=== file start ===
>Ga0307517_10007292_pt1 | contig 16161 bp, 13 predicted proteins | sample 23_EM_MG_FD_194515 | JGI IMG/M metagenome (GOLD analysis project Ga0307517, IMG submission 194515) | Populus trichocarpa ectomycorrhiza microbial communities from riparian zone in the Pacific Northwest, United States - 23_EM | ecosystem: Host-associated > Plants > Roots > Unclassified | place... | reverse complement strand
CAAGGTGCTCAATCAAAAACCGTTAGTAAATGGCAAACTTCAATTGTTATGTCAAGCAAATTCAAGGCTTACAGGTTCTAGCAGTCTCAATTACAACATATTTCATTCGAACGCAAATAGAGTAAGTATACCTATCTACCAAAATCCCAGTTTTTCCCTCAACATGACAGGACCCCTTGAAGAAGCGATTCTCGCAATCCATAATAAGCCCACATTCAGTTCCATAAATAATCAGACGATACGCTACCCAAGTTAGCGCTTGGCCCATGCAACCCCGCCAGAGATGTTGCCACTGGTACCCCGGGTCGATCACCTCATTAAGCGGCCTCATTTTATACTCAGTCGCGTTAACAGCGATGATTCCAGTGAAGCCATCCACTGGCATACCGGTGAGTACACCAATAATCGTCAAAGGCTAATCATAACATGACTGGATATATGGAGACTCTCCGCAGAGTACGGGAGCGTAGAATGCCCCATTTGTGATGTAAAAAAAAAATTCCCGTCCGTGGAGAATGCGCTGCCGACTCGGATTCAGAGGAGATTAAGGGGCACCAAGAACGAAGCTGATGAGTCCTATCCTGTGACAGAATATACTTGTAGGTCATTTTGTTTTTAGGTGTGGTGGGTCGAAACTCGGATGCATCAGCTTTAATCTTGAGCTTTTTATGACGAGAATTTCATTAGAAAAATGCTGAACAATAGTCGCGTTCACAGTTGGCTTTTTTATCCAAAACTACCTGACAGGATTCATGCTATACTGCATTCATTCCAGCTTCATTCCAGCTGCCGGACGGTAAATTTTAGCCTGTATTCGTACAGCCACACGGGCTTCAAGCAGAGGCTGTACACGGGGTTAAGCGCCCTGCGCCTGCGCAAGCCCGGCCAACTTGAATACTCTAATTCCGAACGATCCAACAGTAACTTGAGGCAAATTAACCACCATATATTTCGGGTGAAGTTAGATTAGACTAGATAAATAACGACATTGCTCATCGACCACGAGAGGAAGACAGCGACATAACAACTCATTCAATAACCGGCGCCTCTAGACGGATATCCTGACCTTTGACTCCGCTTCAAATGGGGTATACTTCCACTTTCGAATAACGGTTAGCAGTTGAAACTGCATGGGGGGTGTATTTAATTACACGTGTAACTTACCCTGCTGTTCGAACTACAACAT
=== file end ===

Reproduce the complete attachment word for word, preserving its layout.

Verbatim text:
>Ga0307517_10007292_pt1 | contig 16161 bp, 13 predicted proteins | sample 23_EM_MG_FD_194515 | JGI IMG/M metagenome (GOLD analysis project Ga0307517, IMG submission 194515) | Populus trichocarpa ectomycorrhiza microbial communities from riparian zone in the Pacific Northwest, United States - 23_EM | ecosystem: Host-associated > Plants > Roots > Unclassified | place... | reverse complement strand
CAAGGTGCTCAATCAAAAACCGTTAGTAAATGGCAAACTTCAATTGTTATGTCAAGCAAATTCAAGGCTTACAGGTTCTAGCAGTCTCAATTACAACATATTTCATTCGAACGCAAATAGAGTAAGTATACCTATCTACCAAAATCCCAGTTTTTCCCTCAACATGACAGGACCCCTTGAAGAAGCGATTCTCGCAATCCATAATAAGCCCACATTCAGTTCCATAAATAATCAGACGATACGCTACCCAAGTTAGCGCTTGGCCCATGCAACCCCGCCAGAGATGTTGCCACTGGTACCCCGGGTCGATCACCTCATTAAGCGGCCTCATTTTATACTCAGTCGCGTTAACAGCGATGATTCCAGTGAAGCCATCCACTGGCATACCGGTGAGTACACCAATAATCGTCAAAGGCTAATCATAACATGACTGGATATATGGAGACTCTCCGCAGAGTACGGGAGCGTAGAATGCCCCATTTGTGATGTAAAAAAAAAATTCCCGTCCGTGGAGAATGCGCTGCCGACTCGGATTCAGAGGAGATTAAGGGGCACCAAGAACGAAGCTGATGAGTCCTATCCTGTGACAGAATATACTTGTAGGTCATTTTGTTTTTAGGTGTGGTGGGTCGAAACTCGGATGCATCAGCTTTAATCTTGAGCTTTTTATGACGAGAATTTCATTAGAAAAATGCTGAACAATAGTCGCGTTCACAGTTGGCTTTTTTATCCAAAACTACCTGACAGGATTCATGCTATACTGCATTCATTCCAGCTTCATTCCAGCTGCCGGACGGTAAATTTTAGCCTGTATTCGTACAGCCACACGGGCTTCAAGCAGAGGCTGTACACGGGGTTAAGCGCCCTGCGCCTGCGCAAGCCCGGCCAACTTGAATACTCTAATTCCGAACGATCCAACAGTAACTTGAGGCAAATTAACCACCATATATTTCGGGTGAAGTTAGATTAGACTAGATAAATAACGACATTGCTCATCGACCACGAGAGGAAGACAGCGACATAACAACTCATTCAATAACCGGCGCCTCTAGACGGATATCCTGACCTTTGACTCCGCTTCAAATGGGGTATACTTCCACTTTCGAATAACGGTTAGCAGTTGAAACTGCATGGGGGGTGTATTTAATTACACGTGTAACTTACCCTGCTGTTCGAACTACAACAT